For one, the viewer is much closer to the massive rock and can see the patchy surface. The vertical wall of the half face is on the other side and not visible. And finally, a long trail of ant like figures can be seen scaling the wall at the infamous cable section. (see picture below)

At some point, the turn off to Half Dome appears leaving the hiker to turn left to proceed towards the curved back of Half Dome. The John Muir Trail continues towards Clouds Rest and beyond Yosemite National Park and all the way towards Mount Whitney.

Eventually, the real task at hand is clearly presented to the climber. As can be seen in the picture below, one needs to climb the steep and rocky section as it winds its way among the trees before reaching the bottom of the cable section (which also can be seen below). This stretch should not be underestimated ascending or descending. The path is narrow and treacherous and can get nerve wracking if there is a crowd going both directions. 

When that is out of the way, all that is left to do is climb the wall using the cables. There are plenty of gloves available at the bottom of the cables for those who did not bring any with them. You need the gloves to avoid the steel cables hurting your palms as you hang on to them. The cables are put up every summer and taken down every fall. The Cables are a series of pairs of hollow metallic cylindrical rods inserted into the smooth rock. Yes, inserted. You can easily take them out as they are not nailed down. A pair of metallic chains are attached to the rods that form a pathway for a single climber to hold on with both hands. Thin wooden planks (no wider than a toehold) are nailed to the smooth rock to allow the hiker to rest on tiptoe while holding on to the cables.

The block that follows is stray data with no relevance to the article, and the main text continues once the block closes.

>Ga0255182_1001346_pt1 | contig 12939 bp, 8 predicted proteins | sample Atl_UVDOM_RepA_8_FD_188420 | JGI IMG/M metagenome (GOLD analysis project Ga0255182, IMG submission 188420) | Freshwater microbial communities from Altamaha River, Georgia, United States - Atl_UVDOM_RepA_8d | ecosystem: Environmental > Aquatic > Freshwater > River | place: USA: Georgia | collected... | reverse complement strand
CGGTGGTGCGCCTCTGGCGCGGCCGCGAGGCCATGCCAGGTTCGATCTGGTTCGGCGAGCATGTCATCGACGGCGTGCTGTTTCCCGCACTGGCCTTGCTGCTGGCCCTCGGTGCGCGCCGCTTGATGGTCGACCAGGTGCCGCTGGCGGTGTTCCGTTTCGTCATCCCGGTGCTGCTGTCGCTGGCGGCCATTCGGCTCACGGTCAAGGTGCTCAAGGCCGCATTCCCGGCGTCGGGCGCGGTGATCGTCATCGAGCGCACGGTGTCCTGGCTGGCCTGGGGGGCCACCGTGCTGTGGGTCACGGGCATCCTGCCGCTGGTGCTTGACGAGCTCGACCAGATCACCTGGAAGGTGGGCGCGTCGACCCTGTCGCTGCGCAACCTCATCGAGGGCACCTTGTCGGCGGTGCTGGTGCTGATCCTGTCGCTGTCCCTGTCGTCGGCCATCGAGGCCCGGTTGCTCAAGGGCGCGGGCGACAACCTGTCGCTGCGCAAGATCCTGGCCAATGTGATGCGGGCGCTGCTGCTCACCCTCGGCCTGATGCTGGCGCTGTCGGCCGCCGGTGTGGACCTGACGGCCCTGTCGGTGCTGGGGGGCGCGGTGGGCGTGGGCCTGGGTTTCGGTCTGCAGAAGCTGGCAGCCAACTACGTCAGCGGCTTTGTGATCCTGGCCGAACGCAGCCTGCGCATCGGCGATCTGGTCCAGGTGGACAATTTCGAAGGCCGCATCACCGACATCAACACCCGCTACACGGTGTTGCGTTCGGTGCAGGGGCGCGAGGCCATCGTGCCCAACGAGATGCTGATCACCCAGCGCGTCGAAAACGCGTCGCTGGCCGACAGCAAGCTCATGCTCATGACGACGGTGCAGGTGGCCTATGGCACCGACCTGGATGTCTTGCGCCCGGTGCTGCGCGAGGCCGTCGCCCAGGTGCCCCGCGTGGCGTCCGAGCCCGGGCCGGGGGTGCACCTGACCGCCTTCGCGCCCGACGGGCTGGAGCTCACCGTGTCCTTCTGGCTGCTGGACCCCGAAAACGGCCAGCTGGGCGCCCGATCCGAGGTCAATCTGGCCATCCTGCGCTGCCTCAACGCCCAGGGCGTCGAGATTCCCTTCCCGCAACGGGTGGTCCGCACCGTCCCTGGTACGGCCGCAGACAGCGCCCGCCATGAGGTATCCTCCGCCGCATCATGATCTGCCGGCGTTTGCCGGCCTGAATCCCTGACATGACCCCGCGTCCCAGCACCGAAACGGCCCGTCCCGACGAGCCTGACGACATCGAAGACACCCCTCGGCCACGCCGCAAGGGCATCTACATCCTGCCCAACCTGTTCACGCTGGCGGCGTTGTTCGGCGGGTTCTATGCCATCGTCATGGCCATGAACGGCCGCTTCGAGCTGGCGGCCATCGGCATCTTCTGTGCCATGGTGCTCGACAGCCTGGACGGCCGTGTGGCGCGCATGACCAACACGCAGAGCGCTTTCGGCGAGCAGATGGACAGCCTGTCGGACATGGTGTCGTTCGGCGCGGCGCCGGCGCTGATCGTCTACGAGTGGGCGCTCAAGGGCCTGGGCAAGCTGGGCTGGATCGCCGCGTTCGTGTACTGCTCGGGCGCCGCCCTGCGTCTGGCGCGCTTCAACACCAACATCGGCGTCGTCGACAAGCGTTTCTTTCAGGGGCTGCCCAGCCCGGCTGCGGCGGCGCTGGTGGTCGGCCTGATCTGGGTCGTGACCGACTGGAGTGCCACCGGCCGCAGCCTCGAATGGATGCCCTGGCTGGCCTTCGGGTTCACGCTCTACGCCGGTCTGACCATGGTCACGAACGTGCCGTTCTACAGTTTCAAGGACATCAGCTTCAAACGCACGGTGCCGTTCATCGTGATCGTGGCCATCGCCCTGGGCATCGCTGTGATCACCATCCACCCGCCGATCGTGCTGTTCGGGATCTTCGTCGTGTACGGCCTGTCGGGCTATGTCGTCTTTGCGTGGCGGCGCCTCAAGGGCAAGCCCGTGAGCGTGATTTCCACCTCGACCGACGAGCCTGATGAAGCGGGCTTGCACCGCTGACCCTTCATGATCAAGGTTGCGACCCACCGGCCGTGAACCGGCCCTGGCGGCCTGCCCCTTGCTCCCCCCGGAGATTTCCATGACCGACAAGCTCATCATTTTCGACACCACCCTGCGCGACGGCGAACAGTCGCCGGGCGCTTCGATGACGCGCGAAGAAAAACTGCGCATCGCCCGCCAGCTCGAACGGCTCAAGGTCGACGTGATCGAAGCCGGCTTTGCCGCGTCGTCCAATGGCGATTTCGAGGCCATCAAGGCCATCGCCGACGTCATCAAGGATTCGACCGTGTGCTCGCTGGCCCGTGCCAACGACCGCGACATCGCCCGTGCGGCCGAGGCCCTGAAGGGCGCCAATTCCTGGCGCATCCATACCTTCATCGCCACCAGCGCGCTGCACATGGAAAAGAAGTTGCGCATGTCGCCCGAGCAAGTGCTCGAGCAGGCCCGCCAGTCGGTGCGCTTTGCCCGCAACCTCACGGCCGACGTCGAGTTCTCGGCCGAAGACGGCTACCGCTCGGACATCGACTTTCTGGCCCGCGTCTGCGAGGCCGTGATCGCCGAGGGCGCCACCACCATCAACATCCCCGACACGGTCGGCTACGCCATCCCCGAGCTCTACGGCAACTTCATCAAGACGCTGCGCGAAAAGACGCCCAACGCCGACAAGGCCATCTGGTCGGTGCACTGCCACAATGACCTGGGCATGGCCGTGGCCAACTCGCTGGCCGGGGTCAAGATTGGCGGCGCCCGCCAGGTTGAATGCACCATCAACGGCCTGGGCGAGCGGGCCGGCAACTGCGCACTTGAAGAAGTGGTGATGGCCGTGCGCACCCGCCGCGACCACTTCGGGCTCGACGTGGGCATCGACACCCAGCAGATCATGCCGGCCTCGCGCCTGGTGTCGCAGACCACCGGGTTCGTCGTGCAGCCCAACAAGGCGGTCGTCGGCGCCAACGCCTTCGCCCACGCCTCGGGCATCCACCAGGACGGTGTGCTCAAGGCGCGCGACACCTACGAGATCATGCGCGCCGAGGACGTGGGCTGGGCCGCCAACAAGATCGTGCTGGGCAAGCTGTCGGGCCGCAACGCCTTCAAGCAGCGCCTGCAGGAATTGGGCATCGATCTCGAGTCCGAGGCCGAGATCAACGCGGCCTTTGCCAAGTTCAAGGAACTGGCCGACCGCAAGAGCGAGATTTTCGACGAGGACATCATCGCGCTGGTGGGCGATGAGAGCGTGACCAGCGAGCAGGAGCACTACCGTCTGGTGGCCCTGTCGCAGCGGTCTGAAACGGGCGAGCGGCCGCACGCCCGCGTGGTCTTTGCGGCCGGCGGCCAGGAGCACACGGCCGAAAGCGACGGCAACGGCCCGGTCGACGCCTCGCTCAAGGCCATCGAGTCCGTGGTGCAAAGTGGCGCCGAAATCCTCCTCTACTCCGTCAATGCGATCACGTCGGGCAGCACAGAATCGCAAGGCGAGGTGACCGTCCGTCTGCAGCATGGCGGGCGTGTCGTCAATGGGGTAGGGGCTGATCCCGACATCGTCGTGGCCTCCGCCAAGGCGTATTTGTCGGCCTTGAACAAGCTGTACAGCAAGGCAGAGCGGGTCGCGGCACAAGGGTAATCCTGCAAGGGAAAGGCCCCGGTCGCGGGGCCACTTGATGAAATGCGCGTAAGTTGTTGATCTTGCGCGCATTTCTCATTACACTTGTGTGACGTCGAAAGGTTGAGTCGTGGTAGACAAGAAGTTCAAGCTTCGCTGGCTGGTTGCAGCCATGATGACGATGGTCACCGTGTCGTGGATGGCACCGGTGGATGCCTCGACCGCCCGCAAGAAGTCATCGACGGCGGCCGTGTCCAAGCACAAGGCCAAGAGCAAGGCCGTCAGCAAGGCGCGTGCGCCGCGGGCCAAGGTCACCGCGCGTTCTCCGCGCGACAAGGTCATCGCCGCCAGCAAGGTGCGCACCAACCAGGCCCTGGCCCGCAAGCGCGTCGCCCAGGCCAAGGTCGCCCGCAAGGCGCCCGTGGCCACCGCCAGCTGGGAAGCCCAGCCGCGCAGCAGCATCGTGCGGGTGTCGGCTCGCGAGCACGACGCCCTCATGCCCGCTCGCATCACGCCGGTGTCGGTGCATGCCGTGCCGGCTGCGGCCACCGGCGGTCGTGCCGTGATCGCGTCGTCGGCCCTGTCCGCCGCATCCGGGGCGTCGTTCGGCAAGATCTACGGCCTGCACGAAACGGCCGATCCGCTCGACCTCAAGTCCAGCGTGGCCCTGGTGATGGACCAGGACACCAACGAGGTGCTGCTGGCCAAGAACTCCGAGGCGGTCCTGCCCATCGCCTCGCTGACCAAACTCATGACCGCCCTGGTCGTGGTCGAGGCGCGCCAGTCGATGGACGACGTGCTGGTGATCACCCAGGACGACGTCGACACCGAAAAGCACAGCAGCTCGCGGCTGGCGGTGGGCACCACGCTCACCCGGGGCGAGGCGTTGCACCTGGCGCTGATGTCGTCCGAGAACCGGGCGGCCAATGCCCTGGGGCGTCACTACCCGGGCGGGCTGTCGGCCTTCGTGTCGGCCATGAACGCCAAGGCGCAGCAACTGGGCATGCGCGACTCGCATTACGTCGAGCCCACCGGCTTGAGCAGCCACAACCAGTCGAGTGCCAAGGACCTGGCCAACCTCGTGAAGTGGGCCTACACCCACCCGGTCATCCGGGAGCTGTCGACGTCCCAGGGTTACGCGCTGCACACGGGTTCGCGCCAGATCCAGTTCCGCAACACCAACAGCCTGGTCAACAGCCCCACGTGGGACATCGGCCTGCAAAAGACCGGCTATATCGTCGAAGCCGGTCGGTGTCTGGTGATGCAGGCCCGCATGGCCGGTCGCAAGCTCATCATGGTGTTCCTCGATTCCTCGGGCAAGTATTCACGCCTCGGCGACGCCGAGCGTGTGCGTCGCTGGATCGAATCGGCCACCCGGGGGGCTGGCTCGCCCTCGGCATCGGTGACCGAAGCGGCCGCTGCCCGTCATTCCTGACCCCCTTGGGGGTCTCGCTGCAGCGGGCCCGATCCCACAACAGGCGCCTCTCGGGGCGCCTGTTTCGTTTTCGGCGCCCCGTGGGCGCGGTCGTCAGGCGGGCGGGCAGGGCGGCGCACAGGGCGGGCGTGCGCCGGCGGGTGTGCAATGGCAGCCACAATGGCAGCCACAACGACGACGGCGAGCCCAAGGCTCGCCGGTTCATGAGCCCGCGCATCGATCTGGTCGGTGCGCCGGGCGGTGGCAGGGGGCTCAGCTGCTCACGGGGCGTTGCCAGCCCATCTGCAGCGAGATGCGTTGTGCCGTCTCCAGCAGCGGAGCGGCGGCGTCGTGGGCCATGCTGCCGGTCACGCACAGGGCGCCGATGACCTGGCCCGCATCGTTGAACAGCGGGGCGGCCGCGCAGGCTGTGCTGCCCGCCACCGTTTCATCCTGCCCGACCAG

The safest way to negotiate this section is to get an early start and/or do this on a weekday to avoid the crowds. Movement freezes when there are too many people. Nobody wants to get stuck on the pathway IN BETWEEN the wooden planks. You need the way to be clear to the next plank so you can quickly haul yourself up to it. If you get stuck in between you have to support yourself using only your arms as the smooth rock provides no traction. The picture below (taken during our trip) shows how crowded it can get. With people heading in both directions and with the need to have a free plank ahead of you to leave your current plank, one can end up waiting for several minutes at every single rung. And with people with varying levels of experience and confidence it can get very messy and dangerous.

At the point where the path crosses a bump in the rock surface (looks like a crease on a shirtfront in the pic below), there are no wooden planks for a toe hold. One has to simply take a deep breath and just keep going without stopping. Coming down is much harder on the mind as one is totally unsighted and simply has to slide down several steps before eventually hitting the next wooden plank.

There is plenty of room at the top to wander around and the views of Yosemite Valley and surrounding features will keep one busy for a while before the inevitable thoughts of descent return and one has to do the cables in reverse. Hopefully the crowds would have thinned by then....

How did our trip (September 25, 2004) go? 



Elevation (Feet)

Happy Isles Nature Center



Top of Vernal Falls



Top of Nevada Falls



First view of cables



Bottom of Cables



Top of Cables 






Bottom of Cables



Happy Isles Nature Center



Click here for the complete photo album.

Photos : Malini/Ragini/Parth/Venkatesh   Text: Venkatesh